Respiratory Alkalosis and Cancer
Cells can only produce a certain amount of CO per unit of time, so when you breathe too fast, you overwhelm your cells' ability to maintain an appropriate level of CO . As a result, you'll have excess oxygen circulating in your blood stream, but because the CO production cannot keep up with the amount of CO you exhale, you end up with respiratory alkalosis.
Respiratory alkalosis also increases intracellular water uptake, as just described, and as the pH of the cell increases, it causes overproduction of several inflammatory mediators, including lactate, which is another hallmark of cancer cells. “Cancer cells are highly alkaline, they're overproducing a lot of lactate and they have a very high uptake of water,” Dinkov says . “In fact, I think the word tumor is a Latin word which meant swelling. You can reduce the swelling of the tumor to a tremendous degree simply by either increasing delivery of CO around the tumor, if it's on the surface, or increasing uptake of CO through a CO bath or drugs that increase the levels of CO in the blood.” Drugs that increase CO include carbonic and hydrate inhibitors such as acetazolamide, which decrease the degradation of CO , allowing more CO to build up in your blood.
CO Benefits Your Entire Body
A nearly 150-year-old medical book describes the many uses and health benefits of CO that were known at the time. It basically included the entire body, and an extensive list of ailments of the day, including: Dementia Psychiatric disorders like mania Dysentery Fistulas Fibrotic conditions Whooping cough Tuberculosis Rhinitis “Really, every condition you can think of, both physiological and mental, can be remediated, and in many cases cured, by increasing endogenous CO production and decreasing degradation,” Dinkov says. Migraines, are another common ailment that can
be addressed with CO . In many cases migraines are due to overbreathing causing a lack of CO that constricts the blood vessels in your brain.
Exogenous CO Delivery Methods
While it's obviously important to optimize your endogenous (internal) production of CO , exogenous delivery or supplementation will definitely produce the greatest benefits, as you can deliver far greater amounts than your body can produce. Such strategies include: Breathing into a paper bag Drinking carbonated water and other carbonated beverages CO baths A special suit into which CO is pumped Hyperbaric administration Taking small amounts of baking soda in your drinking water A book written in 1905 by Achilles Rose, M.D. discusses delivery by rectal insufflation. It contains dozens of case reports of it being used for asthma, whooping cough, dysentery, colitis, rectal fistulas, rhinitis and ear infections. It is a fascinating read. There are three grades of CO gas: Industrial-grade, used for cryo chambers, welding and a variety of other typically commercial applications Food grade Beverage grade, which is 10 times cleaner and purer than food grade, and it's the kind used in restaurants If you are going to use CO therapeutically, the grade you will want to use is the beverage grade. Commercially, it's typically sold or rented in 20-pound cylinders. There's enough CO gas in one cylinder that if you're using 1 liter a day therapeutically, it will last you 250 years.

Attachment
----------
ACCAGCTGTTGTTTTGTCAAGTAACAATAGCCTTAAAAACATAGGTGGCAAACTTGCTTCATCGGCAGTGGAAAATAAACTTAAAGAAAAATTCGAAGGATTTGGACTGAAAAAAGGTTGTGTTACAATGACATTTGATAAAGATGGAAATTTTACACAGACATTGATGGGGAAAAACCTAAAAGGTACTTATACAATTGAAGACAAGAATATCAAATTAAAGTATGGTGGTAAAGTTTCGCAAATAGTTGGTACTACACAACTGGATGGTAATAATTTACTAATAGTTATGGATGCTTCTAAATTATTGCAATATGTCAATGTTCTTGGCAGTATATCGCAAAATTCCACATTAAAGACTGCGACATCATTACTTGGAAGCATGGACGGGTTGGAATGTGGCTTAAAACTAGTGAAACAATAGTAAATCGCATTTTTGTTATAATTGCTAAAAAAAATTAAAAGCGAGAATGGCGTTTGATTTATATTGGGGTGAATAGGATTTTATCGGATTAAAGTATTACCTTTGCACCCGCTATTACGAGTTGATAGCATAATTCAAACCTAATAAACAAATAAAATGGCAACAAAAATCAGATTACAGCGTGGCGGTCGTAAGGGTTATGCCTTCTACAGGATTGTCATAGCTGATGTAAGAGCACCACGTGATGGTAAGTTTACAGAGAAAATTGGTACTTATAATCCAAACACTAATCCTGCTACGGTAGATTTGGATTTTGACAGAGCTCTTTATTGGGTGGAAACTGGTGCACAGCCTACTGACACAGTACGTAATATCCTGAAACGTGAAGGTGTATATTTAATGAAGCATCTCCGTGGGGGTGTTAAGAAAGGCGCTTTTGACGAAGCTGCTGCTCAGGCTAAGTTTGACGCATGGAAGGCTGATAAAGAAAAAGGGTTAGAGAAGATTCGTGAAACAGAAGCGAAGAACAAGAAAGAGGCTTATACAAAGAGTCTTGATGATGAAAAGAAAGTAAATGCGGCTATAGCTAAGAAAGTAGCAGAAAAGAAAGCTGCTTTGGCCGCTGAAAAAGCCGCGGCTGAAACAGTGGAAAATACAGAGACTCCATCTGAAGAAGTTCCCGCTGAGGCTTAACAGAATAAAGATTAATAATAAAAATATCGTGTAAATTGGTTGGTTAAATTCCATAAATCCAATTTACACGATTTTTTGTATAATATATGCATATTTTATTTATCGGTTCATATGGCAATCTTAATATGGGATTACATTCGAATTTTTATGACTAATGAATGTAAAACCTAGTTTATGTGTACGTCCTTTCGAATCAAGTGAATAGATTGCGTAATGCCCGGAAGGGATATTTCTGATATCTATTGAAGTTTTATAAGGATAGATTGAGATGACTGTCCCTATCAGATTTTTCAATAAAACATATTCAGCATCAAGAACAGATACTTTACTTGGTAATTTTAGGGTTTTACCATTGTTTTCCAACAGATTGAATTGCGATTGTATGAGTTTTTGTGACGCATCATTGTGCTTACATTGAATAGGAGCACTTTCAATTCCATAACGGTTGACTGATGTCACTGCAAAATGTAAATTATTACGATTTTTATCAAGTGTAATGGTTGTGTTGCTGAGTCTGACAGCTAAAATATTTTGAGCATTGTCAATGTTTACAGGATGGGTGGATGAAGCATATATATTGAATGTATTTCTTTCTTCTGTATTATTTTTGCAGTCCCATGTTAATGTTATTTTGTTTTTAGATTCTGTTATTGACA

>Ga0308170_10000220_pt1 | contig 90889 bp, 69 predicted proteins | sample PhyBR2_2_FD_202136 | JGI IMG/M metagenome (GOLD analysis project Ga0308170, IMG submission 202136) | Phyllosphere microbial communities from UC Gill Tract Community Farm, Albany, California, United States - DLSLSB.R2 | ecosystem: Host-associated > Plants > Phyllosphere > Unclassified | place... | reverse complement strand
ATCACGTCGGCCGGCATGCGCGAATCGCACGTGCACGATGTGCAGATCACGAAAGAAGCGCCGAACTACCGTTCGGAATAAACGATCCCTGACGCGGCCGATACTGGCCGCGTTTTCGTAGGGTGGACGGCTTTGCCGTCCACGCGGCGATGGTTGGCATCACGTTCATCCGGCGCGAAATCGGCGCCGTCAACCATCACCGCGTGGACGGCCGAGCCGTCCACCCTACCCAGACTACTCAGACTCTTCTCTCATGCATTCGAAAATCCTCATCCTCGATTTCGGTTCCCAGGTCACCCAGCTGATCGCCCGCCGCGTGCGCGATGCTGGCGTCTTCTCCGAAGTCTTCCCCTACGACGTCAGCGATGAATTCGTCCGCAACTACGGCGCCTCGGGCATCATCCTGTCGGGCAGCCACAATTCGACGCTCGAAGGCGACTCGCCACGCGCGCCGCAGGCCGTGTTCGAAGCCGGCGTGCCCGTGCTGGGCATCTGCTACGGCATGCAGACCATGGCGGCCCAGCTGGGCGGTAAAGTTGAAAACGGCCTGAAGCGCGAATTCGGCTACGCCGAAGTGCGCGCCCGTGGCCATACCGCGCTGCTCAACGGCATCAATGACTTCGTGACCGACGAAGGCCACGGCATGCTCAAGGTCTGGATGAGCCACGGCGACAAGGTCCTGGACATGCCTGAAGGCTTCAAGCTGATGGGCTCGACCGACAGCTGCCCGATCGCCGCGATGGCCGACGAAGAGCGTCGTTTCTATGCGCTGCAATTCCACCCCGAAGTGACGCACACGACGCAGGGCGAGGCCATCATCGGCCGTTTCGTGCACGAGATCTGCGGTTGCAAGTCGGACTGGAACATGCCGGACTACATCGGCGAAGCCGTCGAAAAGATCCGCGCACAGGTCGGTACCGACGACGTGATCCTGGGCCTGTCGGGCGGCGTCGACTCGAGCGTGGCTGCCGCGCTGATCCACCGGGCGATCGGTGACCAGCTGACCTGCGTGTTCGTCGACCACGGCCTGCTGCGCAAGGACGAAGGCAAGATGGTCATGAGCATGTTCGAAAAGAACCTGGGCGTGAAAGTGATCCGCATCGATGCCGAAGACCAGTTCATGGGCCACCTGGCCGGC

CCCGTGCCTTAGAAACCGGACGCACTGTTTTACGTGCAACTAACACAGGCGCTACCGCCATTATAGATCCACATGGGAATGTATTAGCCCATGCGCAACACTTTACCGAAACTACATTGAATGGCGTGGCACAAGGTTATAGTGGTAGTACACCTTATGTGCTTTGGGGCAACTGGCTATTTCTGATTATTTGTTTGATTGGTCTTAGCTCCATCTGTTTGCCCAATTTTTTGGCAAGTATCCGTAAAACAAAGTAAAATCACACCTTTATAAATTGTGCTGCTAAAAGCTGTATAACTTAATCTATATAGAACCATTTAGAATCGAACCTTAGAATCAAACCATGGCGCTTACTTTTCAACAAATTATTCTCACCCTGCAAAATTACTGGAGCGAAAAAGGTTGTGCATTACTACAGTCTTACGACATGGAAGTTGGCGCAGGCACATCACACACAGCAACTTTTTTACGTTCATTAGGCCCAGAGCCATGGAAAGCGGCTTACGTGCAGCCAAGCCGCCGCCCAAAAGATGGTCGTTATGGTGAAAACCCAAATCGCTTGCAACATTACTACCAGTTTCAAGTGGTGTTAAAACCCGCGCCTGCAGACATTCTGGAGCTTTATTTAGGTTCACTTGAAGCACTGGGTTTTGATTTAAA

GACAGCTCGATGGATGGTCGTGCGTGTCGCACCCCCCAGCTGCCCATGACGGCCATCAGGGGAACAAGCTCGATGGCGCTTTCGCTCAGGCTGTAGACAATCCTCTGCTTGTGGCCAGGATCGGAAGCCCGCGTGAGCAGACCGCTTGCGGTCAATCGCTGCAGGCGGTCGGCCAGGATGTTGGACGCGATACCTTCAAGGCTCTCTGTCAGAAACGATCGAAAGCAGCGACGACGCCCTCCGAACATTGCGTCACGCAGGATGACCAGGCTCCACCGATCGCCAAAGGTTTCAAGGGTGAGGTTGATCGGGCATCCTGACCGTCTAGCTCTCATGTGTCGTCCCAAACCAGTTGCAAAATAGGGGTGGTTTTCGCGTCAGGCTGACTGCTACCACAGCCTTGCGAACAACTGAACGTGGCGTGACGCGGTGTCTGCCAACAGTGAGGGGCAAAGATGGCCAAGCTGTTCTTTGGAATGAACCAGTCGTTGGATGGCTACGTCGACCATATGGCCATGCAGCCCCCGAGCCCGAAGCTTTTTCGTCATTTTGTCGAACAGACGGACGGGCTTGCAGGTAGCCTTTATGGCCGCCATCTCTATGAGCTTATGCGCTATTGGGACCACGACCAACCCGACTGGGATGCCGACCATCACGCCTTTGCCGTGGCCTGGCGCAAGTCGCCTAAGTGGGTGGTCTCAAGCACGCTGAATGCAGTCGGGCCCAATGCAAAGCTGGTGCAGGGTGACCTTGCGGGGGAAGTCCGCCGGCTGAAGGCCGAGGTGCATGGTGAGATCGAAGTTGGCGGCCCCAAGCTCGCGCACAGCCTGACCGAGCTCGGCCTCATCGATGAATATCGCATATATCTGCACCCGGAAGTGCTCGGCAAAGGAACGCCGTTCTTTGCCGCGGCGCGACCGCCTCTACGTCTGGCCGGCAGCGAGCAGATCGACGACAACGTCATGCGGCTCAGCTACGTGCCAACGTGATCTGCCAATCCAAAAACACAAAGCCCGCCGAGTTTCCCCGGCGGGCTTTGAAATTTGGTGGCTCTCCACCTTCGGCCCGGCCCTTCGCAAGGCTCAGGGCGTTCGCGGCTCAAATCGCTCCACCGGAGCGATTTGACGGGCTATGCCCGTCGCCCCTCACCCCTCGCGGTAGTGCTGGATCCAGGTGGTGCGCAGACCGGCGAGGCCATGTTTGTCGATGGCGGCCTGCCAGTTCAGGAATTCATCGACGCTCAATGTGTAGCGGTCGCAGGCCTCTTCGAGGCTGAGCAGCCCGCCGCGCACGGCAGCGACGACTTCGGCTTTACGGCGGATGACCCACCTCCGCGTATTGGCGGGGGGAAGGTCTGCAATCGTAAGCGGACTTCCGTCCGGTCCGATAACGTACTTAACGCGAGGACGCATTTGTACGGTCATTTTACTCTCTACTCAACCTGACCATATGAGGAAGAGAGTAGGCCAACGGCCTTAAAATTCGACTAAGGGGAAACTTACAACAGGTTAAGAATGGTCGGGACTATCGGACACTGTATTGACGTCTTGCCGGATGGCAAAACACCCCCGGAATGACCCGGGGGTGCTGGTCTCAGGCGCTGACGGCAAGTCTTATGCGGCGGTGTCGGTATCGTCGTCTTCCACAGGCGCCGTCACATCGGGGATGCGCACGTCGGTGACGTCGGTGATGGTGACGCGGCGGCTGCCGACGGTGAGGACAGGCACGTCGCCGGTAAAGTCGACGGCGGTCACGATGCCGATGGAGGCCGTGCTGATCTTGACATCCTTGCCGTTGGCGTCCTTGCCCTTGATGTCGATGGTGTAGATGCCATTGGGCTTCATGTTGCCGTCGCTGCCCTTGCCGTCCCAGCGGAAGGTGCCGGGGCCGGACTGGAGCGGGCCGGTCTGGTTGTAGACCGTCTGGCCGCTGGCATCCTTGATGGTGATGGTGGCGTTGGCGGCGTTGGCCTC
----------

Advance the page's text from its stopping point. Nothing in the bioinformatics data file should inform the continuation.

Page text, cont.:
However, there are smaller units like SodaStream that can provide CO gas. The problem is that you need to use those CO cylinders with SodaStream equipment and there is no easy way to put the gas into a container or bag. I hope to go into greater detail of how you can use CO therapeutically when I interview Anders Olsson, breathing instructor and the founder of Conscious Breathing, soon.
Sources and References
- 1 Umzu. Who Is Ray Peat?
- 2 Frontiers in Physiology June 2, 2016; 7
- 3 https://www.umzu.com/articles/who-is-ray-peat